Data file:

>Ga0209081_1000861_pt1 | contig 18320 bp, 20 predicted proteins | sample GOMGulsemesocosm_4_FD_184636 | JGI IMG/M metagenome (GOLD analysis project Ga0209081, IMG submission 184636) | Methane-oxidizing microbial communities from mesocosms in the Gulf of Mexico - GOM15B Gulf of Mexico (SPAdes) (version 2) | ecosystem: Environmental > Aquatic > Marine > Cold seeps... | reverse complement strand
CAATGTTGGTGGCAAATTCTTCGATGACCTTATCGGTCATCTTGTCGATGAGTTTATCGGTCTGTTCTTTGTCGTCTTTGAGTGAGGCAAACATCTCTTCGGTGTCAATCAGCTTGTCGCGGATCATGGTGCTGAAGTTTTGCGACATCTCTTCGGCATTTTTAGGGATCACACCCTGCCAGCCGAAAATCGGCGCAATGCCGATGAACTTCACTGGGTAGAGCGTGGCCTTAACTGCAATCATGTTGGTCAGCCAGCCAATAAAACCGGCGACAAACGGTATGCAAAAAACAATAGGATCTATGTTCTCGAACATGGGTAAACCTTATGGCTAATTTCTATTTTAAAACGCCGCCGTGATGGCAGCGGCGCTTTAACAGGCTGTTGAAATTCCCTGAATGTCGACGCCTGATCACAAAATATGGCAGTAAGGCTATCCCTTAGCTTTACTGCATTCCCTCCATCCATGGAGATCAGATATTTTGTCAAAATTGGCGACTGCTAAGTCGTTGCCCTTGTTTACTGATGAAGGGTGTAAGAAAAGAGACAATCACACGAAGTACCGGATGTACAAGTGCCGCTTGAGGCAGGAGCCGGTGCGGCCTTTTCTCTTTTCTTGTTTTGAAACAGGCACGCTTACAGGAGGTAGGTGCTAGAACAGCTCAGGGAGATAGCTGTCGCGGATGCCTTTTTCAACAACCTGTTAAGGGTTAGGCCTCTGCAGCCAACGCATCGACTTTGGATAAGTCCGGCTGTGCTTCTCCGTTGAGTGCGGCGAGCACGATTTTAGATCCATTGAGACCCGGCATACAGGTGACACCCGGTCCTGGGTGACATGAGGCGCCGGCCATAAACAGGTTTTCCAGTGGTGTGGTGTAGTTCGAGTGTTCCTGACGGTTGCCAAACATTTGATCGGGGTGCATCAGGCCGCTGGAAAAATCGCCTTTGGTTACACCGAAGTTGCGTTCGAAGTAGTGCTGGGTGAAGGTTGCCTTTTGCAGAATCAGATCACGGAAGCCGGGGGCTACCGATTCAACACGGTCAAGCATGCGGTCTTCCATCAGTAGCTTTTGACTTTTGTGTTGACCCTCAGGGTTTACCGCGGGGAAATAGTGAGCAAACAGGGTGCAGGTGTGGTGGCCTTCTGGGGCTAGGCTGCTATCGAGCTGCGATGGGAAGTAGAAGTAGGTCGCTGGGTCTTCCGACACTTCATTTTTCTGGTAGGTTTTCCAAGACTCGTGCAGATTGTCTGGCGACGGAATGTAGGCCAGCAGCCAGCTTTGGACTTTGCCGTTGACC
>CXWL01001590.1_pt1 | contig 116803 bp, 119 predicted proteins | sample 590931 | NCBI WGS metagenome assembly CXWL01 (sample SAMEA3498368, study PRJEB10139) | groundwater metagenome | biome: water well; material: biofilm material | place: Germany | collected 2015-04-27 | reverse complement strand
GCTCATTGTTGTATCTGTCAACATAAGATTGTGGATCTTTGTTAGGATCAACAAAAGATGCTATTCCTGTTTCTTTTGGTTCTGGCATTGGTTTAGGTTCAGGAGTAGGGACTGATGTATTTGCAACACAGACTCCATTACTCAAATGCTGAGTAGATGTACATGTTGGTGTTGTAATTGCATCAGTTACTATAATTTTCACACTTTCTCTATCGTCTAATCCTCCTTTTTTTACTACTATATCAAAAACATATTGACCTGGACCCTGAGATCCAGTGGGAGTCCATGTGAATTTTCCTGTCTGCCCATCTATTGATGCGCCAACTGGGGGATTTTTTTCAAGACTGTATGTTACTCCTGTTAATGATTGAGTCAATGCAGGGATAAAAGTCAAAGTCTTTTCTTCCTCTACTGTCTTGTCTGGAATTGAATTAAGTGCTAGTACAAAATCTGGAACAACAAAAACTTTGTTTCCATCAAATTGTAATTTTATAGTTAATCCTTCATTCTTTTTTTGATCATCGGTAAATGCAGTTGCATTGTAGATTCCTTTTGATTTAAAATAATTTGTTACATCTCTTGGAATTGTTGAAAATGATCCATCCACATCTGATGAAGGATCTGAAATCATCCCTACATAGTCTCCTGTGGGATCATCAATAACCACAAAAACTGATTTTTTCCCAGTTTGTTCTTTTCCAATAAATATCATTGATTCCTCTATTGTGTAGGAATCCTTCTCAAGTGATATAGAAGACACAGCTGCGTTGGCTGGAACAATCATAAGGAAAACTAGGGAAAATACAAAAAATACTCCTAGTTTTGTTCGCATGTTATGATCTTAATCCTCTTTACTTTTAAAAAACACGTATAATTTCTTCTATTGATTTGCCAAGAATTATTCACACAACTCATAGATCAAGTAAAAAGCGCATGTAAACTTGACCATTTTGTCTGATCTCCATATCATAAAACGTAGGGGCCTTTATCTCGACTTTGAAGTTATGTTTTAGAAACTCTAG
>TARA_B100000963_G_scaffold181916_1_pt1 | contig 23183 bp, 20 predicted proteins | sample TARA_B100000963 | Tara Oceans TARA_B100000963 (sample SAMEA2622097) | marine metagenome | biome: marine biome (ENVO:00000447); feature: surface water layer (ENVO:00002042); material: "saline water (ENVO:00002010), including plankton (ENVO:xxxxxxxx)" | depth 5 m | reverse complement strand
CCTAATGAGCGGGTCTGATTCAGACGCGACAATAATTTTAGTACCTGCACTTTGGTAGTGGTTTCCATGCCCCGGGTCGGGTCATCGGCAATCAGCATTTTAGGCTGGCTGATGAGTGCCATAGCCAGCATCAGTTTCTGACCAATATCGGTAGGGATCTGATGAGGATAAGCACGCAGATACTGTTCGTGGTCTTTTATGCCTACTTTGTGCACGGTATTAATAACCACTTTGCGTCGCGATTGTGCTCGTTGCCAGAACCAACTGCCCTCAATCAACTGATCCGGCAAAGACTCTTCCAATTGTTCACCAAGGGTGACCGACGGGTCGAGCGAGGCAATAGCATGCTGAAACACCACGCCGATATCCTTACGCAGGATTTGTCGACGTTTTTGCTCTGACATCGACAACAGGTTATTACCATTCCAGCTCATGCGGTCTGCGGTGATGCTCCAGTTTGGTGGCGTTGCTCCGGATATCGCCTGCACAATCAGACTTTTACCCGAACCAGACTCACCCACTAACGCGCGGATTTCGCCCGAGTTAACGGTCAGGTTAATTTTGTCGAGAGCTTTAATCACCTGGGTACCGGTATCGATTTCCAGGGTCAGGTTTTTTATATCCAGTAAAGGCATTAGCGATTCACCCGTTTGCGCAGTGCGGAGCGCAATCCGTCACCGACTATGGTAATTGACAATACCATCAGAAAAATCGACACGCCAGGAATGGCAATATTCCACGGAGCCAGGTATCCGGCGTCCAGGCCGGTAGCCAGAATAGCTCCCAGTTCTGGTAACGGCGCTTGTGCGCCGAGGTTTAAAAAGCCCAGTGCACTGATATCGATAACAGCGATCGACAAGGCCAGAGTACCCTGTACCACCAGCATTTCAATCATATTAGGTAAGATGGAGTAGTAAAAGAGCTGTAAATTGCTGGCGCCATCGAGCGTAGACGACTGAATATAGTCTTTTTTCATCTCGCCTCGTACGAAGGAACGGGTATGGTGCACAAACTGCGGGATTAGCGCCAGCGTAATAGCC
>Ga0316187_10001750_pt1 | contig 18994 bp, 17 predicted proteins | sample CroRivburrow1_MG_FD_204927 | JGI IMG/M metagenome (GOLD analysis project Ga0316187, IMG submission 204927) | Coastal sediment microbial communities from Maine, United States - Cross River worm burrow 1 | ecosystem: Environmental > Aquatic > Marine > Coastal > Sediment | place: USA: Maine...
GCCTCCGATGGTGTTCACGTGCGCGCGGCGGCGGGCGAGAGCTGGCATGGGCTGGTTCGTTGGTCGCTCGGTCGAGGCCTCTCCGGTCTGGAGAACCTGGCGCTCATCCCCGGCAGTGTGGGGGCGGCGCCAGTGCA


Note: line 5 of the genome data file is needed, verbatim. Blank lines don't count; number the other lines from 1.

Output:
>TARA_B100000963_G_scaffold181916_1_pt1 | contig 23183 bp, 20 predicted proteins | sample TARA_B100000963 | Tara Oceans TARA_B100000963 (sample SAMEA2622097) | marine metagenome | biome: marine biome (ENVO:00000447); feature: surface water layer (ENVO:00002042); material: "saline water (ENVO:00002010), including plankton (ENVO:xxxxxxxx)" | depth 5 m | reverse complement strand